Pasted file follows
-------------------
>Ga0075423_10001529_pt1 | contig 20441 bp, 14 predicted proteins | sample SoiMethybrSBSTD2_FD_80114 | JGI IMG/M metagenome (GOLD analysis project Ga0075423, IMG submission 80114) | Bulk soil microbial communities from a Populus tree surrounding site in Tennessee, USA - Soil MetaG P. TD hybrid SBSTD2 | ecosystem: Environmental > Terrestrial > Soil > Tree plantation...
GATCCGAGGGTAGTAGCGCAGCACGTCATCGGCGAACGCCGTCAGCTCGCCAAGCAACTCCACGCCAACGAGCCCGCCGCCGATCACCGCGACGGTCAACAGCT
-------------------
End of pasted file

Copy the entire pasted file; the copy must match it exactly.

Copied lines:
>Ga0075423_10001529_pt1 | contig 20441 bp, 14 predicted proteins | sample SoiMethybrSBSTD2_FD_80114 | JGI IMG/M metagenome (GOLD analysis project Ga0075423, IMG submission 80114) | Bulk soil microbial communities from a Populus tree surrounding site in Tennessee, USA - Soil MetaG P. TD hybrid SBSTD2 | ecosystem: Environmental > Terrestrial > Soil > Tree plantation...
GATCCGAGGGTAGTAGCGCAGCACGTCATCGGCGAACGCCGTCAGCTCGCCAAGCAACTCCACGCCAACGAGCCCGCCGCCGATCACCGCGACGGTCAACAGCT